A Landscape in Motion

Islands colliding with continents. Land rising up and mountains falling down. Volcanoes erupting through glaciers. Over 250 million years these processes created the unique landscapes of British Columbia’s Fire & Ice Aspiring Geopark. But it’s far from over—come see for yourself!

DISCOVER A HISTORY

250 MILLION YEARS IN THE MAKING

The Fire & Ice Geopark will eventually contain some 70 geosites stretching from the park’s southern boundary at Porteau Cove in Howe Sound, the location of a towering submarine moraine, 175 km north to Canada’s most active volcano, Mt. Meager, in the upper Lillooet Valley.

FEATURED GEOSITES

CHEAKAMUS BASALT ESKERS

The quarried and unquarried remnants of various subglacial, subaerial and ice-bounded lava flows.

BLACK TUSK

This ancient volcano was once capped with glacial ice but after erupting, the piping hot magma melted much of the ice and exposed the magnificent basalt chamber that we see today.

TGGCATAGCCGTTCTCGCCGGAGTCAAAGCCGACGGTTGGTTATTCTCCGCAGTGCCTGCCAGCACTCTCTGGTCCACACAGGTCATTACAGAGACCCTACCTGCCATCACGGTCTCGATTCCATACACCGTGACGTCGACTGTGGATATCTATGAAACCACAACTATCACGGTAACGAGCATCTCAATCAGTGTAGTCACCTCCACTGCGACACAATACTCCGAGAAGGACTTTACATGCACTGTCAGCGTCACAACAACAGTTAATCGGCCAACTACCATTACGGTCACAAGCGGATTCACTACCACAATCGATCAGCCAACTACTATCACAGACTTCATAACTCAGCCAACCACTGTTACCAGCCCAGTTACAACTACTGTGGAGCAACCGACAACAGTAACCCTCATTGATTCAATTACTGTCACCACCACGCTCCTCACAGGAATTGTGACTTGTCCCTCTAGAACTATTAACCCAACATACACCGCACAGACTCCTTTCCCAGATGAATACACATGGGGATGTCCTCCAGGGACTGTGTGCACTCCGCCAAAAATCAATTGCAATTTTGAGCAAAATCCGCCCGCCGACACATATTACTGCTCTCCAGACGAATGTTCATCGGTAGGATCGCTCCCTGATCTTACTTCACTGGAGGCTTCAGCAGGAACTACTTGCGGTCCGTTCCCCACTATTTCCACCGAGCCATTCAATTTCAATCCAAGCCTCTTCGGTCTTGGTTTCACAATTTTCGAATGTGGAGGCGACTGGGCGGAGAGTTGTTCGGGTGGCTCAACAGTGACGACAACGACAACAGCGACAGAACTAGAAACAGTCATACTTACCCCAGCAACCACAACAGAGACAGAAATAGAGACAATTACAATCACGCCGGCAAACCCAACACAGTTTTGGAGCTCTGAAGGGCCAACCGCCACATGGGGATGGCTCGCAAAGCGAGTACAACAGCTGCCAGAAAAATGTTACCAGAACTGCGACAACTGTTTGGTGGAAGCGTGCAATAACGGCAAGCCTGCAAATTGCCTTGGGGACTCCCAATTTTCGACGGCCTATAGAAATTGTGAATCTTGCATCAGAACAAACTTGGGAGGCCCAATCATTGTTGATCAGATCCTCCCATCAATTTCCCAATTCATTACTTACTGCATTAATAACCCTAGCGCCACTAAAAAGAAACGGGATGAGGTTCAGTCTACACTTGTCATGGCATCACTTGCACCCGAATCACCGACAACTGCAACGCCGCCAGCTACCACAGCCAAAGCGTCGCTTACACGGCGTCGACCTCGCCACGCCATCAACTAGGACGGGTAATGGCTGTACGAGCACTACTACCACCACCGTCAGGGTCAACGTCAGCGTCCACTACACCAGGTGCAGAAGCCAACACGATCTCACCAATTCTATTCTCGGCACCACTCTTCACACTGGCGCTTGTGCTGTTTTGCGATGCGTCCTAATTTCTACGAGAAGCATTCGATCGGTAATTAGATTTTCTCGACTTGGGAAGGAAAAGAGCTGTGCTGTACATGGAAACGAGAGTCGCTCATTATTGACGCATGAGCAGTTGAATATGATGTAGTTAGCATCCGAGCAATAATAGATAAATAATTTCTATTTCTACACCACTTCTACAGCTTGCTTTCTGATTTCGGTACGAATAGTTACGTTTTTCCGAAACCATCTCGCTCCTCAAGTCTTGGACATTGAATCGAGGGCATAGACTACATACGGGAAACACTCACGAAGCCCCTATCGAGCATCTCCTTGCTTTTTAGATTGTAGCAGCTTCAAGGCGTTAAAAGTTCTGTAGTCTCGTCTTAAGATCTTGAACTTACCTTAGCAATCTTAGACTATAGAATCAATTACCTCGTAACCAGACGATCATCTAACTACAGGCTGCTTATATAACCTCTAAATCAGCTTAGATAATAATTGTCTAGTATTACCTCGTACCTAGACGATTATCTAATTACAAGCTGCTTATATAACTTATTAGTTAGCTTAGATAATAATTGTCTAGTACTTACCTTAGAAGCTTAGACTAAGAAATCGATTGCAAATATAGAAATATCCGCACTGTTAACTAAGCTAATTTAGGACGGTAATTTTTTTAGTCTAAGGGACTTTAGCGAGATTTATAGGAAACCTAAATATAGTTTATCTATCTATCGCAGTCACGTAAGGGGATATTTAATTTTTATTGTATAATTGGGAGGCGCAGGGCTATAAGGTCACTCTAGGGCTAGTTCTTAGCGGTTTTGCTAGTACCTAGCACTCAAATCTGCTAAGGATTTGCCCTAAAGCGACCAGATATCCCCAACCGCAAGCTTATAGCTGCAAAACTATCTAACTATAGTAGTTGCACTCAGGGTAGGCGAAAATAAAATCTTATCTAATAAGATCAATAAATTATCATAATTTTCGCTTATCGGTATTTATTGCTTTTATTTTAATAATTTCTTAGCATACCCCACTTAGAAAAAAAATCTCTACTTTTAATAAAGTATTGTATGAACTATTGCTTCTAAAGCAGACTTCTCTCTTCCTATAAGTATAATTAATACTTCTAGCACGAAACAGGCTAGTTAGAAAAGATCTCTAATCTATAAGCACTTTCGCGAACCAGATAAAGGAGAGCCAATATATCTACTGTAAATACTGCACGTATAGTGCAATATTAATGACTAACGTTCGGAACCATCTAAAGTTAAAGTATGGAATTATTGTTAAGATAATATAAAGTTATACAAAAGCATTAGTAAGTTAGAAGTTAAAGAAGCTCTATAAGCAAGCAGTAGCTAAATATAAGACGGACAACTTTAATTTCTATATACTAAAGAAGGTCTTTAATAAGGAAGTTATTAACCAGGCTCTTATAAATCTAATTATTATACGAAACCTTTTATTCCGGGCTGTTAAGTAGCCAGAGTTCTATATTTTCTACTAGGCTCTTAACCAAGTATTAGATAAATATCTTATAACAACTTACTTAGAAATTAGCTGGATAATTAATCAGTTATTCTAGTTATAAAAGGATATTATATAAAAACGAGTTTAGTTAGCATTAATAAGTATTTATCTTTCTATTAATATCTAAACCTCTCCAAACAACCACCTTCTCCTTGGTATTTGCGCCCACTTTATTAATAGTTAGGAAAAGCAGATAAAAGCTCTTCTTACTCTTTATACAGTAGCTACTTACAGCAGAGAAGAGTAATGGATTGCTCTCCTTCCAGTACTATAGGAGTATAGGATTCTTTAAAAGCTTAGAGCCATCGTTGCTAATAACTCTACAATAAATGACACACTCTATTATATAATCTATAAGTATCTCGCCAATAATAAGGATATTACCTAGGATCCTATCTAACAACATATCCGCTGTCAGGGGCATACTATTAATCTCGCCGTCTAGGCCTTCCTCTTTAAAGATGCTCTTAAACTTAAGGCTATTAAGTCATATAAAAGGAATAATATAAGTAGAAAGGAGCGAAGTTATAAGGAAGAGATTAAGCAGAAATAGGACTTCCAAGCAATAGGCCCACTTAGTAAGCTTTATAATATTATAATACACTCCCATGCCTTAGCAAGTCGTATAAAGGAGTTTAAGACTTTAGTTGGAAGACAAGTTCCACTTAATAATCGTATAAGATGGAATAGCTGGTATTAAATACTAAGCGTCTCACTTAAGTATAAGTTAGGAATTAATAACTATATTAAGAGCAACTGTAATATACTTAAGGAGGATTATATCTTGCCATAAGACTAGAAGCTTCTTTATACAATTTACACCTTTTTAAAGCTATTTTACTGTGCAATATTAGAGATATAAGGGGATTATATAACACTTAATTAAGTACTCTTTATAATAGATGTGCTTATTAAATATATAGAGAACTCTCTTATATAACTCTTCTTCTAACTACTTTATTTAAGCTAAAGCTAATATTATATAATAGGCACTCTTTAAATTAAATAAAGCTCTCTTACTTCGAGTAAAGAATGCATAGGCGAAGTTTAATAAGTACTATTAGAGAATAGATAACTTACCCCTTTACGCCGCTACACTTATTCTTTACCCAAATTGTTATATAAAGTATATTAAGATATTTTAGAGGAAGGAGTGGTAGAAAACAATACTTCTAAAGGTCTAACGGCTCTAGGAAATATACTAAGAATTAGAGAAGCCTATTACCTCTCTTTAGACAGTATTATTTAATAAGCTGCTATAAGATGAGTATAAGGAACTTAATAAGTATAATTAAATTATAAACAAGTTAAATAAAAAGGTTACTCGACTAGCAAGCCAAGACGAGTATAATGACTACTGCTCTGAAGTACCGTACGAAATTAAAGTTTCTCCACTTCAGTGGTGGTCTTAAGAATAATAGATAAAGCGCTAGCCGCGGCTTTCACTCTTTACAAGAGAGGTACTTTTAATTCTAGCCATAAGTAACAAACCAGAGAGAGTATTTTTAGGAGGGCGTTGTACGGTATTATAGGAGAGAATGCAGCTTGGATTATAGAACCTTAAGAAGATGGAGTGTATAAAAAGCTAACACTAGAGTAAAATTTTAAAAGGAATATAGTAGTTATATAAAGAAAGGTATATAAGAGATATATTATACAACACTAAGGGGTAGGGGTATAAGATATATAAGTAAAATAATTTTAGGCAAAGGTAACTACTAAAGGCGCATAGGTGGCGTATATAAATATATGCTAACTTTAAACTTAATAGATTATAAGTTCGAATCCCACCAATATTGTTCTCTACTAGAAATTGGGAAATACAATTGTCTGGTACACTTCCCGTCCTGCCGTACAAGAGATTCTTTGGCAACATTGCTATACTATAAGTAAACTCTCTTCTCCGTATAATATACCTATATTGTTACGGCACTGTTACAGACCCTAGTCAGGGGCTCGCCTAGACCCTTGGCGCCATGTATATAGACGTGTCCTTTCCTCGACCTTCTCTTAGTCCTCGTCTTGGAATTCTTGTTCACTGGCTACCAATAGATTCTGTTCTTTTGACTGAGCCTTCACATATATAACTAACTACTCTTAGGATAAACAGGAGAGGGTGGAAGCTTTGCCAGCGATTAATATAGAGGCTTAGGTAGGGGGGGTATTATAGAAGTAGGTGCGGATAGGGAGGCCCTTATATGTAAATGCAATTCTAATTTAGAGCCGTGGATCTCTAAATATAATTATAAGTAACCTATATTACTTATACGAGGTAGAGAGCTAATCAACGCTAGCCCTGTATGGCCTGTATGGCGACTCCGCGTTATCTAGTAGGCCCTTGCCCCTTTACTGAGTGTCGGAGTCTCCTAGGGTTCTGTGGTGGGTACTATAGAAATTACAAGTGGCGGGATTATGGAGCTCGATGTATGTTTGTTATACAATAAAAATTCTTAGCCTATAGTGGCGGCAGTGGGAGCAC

The Barrier & Garibaldi Lake

Garibaldi Lake in Garibaldi Provincial Park is a stunning, glacier-fed lake that sits 1,450 m high, surrounded by snow-capped mountains, glaciers, alpine meadows and volcanic structures.

LOGGER'S LAKE/VOLCANO

Logger’s Lake is a popular recreational destination occupying what appears to be the crater of a small volcano. Lava flowing from this volcano also formed the nearby lava escarpment known as Vulcan’s Scrapyard.

STAWAMUS CHIEF

The Stawamus Chief is a granitic dome It towers over 700 m (2,297 ft) above the waters of nearby Howe Sound. It is one of the largest granite monoliths in the world.

VULCAN'S SCRAPYARD

A half-kilometre-long escarpment of columnar dacite representing the terminus of a lava flow from the putative Logger’s Lake Volcano.

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GEOTHERMAL ENERGY